The Purge: Anarchy

By on July 20, 2014
The Purge

Last year’s “The Purge” was an unexpected sleeper horror hit that grossed almost $90 million worldwide – not too shabby for a film that only cost $3 million to make. So, naturally, a sequel was commissioned, resulting in “The Purge: Anarchy,” opening this weekend.

The original was essentially a high-concept home invasion flick, bolstered by two strong leads in Ethan Hawke (“Training Day”) and Lena Headey (“Game of Thrones”), who played two parents put into an unfortunate situation when their son lets a wounded man inside their home.

The man is being hunted down by a group of thugs participating in the titular “Purge,” a night in which everyone worldwide is allowed to vent their frustrations, seek revenge against those who harmed them and generally run wild, as all crimes are effectively legal for twelve hours, including murder.

The concept was a neat idea, but because of the nature of the set-up, we never got to see much more than glimpses of what was really going on beyond the main situation at hand. The new film effectively addresses that by widening the scope into an overview of what’s going on downtown, in the heart of the city, where chaos rules supreme.

Frank Grillo leads a rag-tag group of survivors in "The Purge: Anarchy," with Zoë Soul, Carmen Ejogo, Kiele Sanchez and Zach Gilford. Courtesy of imdb.com

Frank Grillo leads a rag-tag group of survivors in “The Purge: Anarchy,” with Zoë Soul, Carmen Ejogo, Kiele Sanchez and Zach Gilford.
Courtesy of imdb.com

We follow several people, including waitress Eva (Carmen Ejogo, “Alex Cross”) and her family; estranged couple Shane (Zach Gilford, “Friday Night Lights”) and Liz (Kiele Sanchez, Gilford’s actual wife, and star of “The Glades”); and the mysterious loner known as Sergeant (Frank Grillo, “Captain America: The Winter Soldier”), as they struggle to make it through the night, often without shelter or a vehicle to help them evade danger.

If the first film was more of a standard home invasion flick, “The Purge: Anarchy” is more like a cross between something John Carpenter might do in his action mode (i.e. “Escape from New York” or “Assault on Precinct 13″) and Walter Hill’s cult classic “The Warriors.”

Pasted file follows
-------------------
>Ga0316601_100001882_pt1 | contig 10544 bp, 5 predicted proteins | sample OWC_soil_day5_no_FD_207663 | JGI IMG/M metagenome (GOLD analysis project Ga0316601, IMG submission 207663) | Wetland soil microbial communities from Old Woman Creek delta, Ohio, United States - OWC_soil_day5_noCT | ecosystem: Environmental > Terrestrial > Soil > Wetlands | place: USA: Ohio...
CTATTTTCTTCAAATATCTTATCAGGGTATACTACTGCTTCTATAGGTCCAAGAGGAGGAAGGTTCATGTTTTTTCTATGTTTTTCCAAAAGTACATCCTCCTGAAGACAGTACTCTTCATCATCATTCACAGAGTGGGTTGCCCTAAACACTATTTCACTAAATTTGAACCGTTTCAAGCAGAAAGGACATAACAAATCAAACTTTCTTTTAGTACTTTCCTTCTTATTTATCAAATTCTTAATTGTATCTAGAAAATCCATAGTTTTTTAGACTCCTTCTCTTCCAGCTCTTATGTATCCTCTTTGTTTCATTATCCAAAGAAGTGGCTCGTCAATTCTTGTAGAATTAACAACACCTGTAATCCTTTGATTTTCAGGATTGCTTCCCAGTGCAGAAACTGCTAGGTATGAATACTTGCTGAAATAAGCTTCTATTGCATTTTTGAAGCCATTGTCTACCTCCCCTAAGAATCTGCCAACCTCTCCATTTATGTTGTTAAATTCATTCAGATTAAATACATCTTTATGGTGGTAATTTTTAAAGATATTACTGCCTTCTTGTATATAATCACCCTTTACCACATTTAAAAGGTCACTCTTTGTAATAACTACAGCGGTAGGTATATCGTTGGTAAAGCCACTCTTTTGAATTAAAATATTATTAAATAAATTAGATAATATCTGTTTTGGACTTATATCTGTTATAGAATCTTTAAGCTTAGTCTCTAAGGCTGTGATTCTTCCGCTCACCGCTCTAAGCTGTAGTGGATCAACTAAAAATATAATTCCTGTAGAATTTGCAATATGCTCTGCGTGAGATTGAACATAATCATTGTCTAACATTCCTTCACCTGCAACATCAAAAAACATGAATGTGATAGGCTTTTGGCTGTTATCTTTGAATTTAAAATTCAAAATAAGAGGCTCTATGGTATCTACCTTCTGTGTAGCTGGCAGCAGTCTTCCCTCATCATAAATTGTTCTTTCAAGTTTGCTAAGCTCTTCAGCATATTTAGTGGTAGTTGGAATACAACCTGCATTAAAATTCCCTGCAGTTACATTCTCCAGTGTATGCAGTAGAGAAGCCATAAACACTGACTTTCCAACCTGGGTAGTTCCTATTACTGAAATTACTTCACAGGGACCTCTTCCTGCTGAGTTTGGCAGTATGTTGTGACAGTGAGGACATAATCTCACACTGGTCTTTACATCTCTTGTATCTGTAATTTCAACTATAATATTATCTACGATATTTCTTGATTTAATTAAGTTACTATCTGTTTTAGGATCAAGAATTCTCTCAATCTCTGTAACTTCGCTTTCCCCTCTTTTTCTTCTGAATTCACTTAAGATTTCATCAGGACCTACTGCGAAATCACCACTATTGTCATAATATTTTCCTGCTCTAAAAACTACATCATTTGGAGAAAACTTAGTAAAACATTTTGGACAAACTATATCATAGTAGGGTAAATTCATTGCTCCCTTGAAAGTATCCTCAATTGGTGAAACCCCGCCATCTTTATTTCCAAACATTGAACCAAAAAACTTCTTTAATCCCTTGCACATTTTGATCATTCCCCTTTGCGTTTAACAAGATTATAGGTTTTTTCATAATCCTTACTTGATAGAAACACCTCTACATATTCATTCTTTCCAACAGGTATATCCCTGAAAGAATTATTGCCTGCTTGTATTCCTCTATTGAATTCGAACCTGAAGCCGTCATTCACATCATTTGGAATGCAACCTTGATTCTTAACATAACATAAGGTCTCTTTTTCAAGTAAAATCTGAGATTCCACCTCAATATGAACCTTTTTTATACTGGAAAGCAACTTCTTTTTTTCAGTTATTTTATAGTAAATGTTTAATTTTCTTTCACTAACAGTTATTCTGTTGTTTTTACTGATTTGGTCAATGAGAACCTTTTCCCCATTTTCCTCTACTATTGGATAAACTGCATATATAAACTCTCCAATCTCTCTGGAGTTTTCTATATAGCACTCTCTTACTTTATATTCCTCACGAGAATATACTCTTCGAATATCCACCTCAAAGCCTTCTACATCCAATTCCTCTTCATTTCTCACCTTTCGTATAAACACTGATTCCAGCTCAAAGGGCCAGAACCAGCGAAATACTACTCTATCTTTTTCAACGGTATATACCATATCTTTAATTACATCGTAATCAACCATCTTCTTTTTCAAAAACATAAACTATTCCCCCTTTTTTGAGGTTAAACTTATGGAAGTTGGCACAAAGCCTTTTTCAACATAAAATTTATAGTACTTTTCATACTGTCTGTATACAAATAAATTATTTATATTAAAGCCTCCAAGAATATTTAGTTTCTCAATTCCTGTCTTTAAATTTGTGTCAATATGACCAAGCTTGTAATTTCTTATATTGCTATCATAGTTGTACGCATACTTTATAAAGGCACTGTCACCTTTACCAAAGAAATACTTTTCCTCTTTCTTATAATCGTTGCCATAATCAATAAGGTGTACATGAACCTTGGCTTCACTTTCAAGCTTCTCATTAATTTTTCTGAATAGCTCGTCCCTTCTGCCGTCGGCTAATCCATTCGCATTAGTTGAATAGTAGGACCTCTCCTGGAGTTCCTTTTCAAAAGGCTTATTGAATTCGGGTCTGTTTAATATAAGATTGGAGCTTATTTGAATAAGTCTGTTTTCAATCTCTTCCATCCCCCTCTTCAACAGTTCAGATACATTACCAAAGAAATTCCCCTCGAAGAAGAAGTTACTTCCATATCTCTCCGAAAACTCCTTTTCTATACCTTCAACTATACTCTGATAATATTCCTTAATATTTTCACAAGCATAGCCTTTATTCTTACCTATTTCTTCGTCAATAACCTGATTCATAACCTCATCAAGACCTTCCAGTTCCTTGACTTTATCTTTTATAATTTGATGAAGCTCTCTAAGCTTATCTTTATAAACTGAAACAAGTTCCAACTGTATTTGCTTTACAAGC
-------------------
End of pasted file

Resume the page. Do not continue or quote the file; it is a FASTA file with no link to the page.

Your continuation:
As with those films, most of the movie is spent trying to get from point A to point B, as the characters come up against heavily-armed thugs roving the streets, typically in gangs. There’s also a military-like presence, though they aren’t there so much to keep the peace as to profit from it in nefarious ways.

This time around, the politics are also much more pronounced, as rebel leader Carmelo (Michael K. Williams, “Boardwalk Empire”) preaches the downside of the “Purge” over the internet to anyone who’ll listen.

Basically, Carmelo sees it as a way for rich people to rid themselves of some of the “excess” population, aka the poor, as those who can’t afford to defend themselves tend to fare the worst.

In other words, the whole movie is sort of like the worst-case scenario of what happens when the 1% rules the roost–the rest of us suffer.

As such, the film almost can’t help but be better than its predecessor, despite the lack of big names onboard. For one thing, the scope is bigger, as is the budget, which clocks in at $9 million. That extra cash shows, as the film is much more expansive in the way it approaches its high-concept idea. In other words, it directly addresses the criticisms of the first film and improves upon the source material considerably. This is just simply a better film, period.